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Summary: Despite opposition Nehemiah keeps them building. He organises the work to go on. We too experience opposition but can trust God to help us to persevere.

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Sermon by Rev George Hemmings

Sometimes you read these stories from the Old Testament and they seem so remote, so removed from our modern world that you wonder whether they can have any relevance for us. I mean, as George pointed out last week, we wouldn’t even think of getting out and building a church by ourselves. Building has become a skilled occupation. You need the right tools and you need to know how to use them without injuring yourself.

Yet as you read through a passage like this you realise that in fact some things haven’t changed. The task may be different but the obstacles are much the same. The reaction of their enemies to their success was similar and the techniques used by those who oppose them have a very contemporary ring to them.

Nehemiah knew before he left Susa that he’d meet opposition. That’s why he asked the king for letters of authority. That’s why the king sent an armed troop with him.

The moment he arrives in Judea, he’s met by the local governors who immediately express their concern at his plans. They’re worried that he’s come to promote the welfare of the Jews.

That concern only escalates as Nehemiah and the Jews go about their task with gusto. Sanballat comes down from Samaria and begins what will be a campaign of opposition aimed at stopping the work. And the slowly escalating opposition takes a familiar course.

Mockery

‘Sticks and stones may break my bones but words will never hurt me.’ I’m sure you’ve heard the words before and you’ve probably even chanted them at some stage in your life. But of course there’s no truth to it is there? In fact words can hurt far more than sticks and stones and their effects can be far longer lived. Every teenager knows that if you want to hurt someone you poke fun at them. Point out their messy hair or the way their ears stick out or their weight or their lack of coordination. Laugh at their clothes or their old fashioned mobile or their computer game that everyone knows is last year’s model. You can even poke fun at them when they do well in a test or when the teacher praises them for something. It so easy isn’t it? You just need to find the place where they’re a bit sensitive or feeling vulnerable.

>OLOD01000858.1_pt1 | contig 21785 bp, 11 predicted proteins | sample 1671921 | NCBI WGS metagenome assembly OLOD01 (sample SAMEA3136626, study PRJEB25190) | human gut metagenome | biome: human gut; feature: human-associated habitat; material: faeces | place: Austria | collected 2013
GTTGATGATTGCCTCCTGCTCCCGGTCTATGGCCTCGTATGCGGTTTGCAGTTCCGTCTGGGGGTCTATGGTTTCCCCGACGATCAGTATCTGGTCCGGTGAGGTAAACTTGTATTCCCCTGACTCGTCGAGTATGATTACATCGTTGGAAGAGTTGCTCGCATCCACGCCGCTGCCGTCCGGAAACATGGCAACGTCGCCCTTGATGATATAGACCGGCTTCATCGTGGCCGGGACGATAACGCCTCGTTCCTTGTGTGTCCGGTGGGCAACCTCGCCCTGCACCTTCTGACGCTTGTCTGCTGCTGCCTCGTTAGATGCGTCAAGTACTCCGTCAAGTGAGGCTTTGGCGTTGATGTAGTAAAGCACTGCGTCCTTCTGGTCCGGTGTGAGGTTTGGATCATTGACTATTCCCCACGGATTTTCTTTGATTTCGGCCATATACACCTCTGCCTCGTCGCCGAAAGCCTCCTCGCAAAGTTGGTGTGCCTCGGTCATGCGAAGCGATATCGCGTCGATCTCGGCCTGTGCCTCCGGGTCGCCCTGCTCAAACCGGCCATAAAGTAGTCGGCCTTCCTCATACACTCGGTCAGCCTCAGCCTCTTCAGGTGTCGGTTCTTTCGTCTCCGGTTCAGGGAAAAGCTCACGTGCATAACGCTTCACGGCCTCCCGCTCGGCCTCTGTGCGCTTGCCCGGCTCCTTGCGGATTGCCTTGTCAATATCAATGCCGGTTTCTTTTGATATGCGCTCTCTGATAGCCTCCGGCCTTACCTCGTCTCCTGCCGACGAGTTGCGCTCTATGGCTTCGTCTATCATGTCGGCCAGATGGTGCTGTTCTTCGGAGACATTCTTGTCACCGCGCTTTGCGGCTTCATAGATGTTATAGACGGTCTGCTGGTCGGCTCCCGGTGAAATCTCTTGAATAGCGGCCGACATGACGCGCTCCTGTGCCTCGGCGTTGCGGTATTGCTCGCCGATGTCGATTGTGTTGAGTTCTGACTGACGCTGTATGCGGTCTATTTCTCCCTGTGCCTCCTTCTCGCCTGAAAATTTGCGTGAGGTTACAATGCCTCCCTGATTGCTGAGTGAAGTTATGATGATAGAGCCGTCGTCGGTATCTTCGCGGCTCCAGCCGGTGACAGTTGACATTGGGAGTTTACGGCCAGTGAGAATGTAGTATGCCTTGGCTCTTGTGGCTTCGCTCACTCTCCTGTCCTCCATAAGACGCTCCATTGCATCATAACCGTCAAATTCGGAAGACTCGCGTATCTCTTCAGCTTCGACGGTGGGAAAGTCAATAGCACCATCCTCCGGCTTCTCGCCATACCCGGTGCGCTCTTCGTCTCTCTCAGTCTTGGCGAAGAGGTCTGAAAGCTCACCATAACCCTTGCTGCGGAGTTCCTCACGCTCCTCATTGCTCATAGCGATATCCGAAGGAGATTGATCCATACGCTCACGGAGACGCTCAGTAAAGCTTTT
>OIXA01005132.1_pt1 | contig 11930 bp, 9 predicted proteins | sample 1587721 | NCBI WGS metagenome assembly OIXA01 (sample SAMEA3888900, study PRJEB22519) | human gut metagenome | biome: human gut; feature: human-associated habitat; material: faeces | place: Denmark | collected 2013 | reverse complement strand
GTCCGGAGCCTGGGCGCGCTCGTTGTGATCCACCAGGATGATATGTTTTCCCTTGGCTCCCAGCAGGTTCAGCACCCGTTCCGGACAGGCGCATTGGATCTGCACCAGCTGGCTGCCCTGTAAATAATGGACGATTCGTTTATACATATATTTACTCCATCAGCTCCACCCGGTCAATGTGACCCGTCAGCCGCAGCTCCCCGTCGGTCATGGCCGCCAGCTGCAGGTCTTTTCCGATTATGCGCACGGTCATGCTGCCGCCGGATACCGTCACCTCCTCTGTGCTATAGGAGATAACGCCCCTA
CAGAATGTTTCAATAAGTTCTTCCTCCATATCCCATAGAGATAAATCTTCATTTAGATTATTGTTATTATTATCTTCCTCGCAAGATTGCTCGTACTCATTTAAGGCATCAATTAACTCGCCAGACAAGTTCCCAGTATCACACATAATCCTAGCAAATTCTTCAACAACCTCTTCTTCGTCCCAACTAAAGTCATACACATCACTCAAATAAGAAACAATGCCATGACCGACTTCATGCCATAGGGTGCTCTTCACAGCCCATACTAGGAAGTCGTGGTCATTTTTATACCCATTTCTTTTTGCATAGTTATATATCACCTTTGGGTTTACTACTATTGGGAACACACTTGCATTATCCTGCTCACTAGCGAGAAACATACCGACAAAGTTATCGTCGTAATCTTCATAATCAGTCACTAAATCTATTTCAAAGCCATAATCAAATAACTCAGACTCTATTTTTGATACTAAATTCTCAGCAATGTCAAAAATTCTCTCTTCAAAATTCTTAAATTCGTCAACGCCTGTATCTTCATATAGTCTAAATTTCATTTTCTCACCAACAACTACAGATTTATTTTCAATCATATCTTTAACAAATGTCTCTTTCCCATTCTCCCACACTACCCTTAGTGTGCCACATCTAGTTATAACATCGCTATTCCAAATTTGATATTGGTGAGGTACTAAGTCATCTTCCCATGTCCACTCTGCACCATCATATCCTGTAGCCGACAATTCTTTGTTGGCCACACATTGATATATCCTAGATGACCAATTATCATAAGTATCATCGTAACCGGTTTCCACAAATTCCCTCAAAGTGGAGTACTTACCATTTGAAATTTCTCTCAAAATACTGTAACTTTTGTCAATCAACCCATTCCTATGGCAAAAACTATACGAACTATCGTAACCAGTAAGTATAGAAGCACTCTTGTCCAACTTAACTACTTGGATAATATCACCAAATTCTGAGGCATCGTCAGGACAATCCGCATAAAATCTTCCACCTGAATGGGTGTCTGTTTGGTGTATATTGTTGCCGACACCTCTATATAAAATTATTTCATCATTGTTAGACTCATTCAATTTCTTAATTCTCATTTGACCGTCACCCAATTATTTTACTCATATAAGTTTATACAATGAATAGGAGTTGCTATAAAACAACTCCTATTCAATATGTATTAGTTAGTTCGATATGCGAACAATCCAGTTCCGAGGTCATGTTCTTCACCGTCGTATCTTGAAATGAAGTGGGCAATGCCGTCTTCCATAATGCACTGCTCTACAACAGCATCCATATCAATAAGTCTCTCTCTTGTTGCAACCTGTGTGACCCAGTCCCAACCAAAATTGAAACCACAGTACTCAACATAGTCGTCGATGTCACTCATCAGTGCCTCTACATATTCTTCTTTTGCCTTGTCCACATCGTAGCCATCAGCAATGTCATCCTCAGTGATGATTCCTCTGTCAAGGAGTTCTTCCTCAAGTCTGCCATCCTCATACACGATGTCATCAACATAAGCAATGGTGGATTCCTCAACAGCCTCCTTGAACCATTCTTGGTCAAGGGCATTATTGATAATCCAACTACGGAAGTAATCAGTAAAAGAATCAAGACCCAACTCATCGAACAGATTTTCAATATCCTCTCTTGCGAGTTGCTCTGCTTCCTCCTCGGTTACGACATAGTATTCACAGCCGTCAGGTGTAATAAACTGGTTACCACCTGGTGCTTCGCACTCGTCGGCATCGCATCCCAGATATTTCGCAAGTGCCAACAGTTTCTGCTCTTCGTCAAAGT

And that’s exactly what Sanballat does. He ridicules the Jews for their feeble efforts. No doubt that’s exactly how they’ve been feeling. There’s so few of them and the job is huge. They’ve tried it once before and their enemies have come in and knocked down the parts of the wall that they’d rebuilt; burnt the gates they’d hung in place. No doubt many of them were losing sleep waiting for the same thing to happen again.

So he touches a nerve. And then he adds to it by asking a simple question: “Will they restore things?” “Will they finish it in a day?” “Will they revive the stones out of the heaps of rubbish -- and burned ones at that?” You can hear the mocking laughter in his voice can’t you? “Can’t they see what it is they’ve started?” This is far too big a job for a few weak Jews, for merchants and artists like those goldsmiths and perfumers we heard about last week. Who are they kidding? The goldsmiths and perfumers had probably worked that out on about day 3 when their sore muscles started to really kick in. In fact look down at v10 and you’ll see that the Jews were already starting to voice those same concerns: “10But Judah said, ‘The strength of the burden bearers is failing, and there is too much rubbish so that we are unable to work on the wall.’”


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